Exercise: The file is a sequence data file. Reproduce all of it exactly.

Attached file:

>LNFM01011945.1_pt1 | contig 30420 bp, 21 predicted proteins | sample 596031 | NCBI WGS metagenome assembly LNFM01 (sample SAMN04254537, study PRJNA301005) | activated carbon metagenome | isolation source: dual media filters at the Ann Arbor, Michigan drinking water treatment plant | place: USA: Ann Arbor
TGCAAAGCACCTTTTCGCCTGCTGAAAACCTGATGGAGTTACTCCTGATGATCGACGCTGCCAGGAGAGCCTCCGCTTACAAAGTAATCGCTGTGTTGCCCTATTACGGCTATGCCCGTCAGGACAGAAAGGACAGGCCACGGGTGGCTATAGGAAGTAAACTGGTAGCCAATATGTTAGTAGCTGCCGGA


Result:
>LNFM01011945.1_pt1 | contig 30420 bp, 21 predicted proteins | sample 596031 | NCBI WGS metagenome assembly LNFM01 (sample SAMN04254537, study PRJNA301005) | activated carbon metagenome | isolation source: dual media filters at the Ann Arbor, Michigan drinking water treatment plant | place: USA: Ann Arbor
TGCAAAGCACCTTTTCGCCTGCTGAAAACCTGATGGAGTTACTCCTGATGATCGACGCTGCCAGGAGAGCCTCCGCTTACAAAGTAATCGCTGTGTTGCCCTATTACGGCTATGCCCGTCAGGACAGAAAGGACAGGCCACGGGTGGCTATAGGAAGTAAACTGGTAGCCAATATGTTAGTAGCTGCCGGA